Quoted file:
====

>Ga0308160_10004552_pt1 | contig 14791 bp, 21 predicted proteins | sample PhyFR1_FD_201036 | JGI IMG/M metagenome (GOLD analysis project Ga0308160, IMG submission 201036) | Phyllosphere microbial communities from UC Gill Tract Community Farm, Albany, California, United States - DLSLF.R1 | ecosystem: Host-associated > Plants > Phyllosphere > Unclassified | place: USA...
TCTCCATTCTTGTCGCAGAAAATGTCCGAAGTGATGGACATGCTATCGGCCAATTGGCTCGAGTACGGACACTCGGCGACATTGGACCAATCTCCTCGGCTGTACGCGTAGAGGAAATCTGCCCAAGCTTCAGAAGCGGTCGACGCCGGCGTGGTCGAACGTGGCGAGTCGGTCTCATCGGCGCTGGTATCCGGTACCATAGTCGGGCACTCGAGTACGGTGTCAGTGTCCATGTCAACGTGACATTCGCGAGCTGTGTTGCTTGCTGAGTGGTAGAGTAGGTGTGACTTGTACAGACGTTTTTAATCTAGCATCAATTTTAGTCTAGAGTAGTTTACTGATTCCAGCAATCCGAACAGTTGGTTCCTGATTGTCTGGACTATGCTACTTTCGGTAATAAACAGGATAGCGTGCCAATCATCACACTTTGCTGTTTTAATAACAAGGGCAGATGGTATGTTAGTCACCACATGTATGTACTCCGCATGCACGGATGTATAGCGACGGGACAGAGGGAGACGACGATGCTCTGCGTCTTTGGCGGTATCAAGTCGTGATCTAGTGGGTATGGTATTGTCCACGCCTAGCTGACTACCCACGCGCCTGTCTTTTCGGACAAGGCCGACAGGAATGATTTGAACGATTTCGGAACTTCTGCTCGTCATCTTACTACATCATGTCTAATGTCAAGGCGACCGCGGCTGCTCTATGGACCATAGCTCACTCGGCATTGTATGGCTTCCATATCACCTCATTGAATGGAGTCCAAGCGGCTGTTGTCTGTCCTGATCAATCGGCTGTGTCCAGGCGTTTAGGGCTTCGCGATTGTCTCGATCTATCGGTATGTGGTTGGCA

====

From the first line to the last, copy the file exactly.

>Ga0308160_10004552_pt1 | contig 14791 bp, 21 predicted proteins | sample PhyFR1_FD_201036 | JGI IMG/M metagenome (GOLD analysis project Ga0308160, IMG submission 201036) | Phyllosphere microbial communities from UC Gill Tract Community Farm, Albany, California, United States - DLSLF.R1 | ecosystem: Host-associated > Plants > Phyllosphere > Unclassified | place: USA...
TCTCCATTCTTGTCGCAGAAAATGTCCGAAGTGATGGACATGCTATCGGCCAATTGGCTCGAGTACGGACACTCGGCGACATTGGACCAATCTCCTCGGCTGTACGCGTAGAGGAAATCTGCCCAAGCTTCAGAAGCGGTCGACGCCGGCGTGGTCGAACGTGGCGAGTCGGTCTCATCGGCGCTGGTATCCGGTACCATAGTCGGGCACTCGAGTACGGTGTCAGTGTCCATGTCAACGTGACATTCGCGAGCTGTGTTGCTTGCTGAGTGGTAGAGTAGGTGTGACTTGTACAGACGTTTTTAATCTAGCATCAATTTTAGTCTAGAGTAGTTTACTGATTCCAGCAATCCGAACAGTTGGTTCCTGATTGTCTGGACTATGCTACTTTCGGTAATAAACAGGATAGCGTGCCAATCATCACACTTTGCTGTTTTAATAACAAGGGCAGATGGTATGTTAGTCACCACATGTATGTACTCCGCATGCACGGATGTATAGCGACGGGACAGAGGGAGACGACGATGCTCTGCGTCTTTGGCGGTATCAAGTCGTGATCTAGTGGGTATGGTATTGTCCACGCCTAGCTGACTACCCACGCGCCTGTCTTTTCGGACAAGGCCGACAGGAATGATTTGAACGATTTCGGAACTTCTGCTCGTCATCTTACTACATCATGTCTAATGTCAAGGCGACCGCGGCTGCTCTATGGACCATAGCTCACTCGGCATTGTATGGCTTCCATATCACCTCATTGAATGGAGTCCAAGCGGCTGTTGTCTGTCCTGATCAATCGGCTGTGTCCAGGCGTTTAGGGCTTCGCGATTGTCTCGATCTATCGGTATGTGGTTGGCA